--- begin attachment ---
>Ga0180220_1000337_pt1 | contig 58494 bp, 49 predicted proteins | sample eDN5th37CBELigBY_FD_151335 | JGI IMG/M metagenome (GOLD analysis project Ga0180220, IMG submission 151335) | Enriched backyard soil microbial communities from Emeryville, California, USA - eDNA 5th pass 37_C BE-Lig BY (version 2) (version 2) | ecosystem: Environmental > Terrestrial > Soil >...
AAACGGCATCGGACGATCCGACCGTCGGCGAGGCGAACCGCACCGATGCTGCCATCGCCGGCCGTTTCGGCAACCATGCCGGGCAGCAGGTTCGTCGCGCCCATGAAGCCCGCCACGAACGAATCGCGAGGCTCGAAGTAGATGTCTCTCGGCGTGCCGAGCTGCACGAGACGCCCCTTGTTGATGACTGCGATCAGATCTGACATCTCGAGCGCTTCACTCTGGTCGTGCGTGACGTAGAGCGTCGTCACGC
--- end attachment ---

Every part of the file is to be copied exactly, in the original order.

>Ga0180220_1000337_pt1 | contig 58494 bp, 49 predicted proteins | sample eDN5th37CBELigBY_FD_151335 | JGI IMG/M metagenome (GOLD analysis project Ga0180220, IMG submission 151335) | Enriched backyard soil microbial communities from Emeryville, California, USA - eDNA 5th pass 37_C BE-Lig BY (version 2) (version 2) | ecosystem: Environmental > Terrestrial > Soil >...
AAACGGCATCGGACGATCCGACCGTCGGCGAGGCGAACCGCACCGATGCTGCCATCGCCGGCCGTTTCGGCAACCATGCCGGGCAGCAGGTTCGTCGCGCCCATGAAGCCCGCCACGAACGAATCGCGAGGCTCGAAGTAGATGTCTCTCGGCGTGCCGAGCTGCACGAGACGCCCCTTGTTGATGACTGCGATCAGATCTGACATCTCGAGCGCTTCACTCTGGTCGTGCGTGACGTAGAGCGTCGTCACGC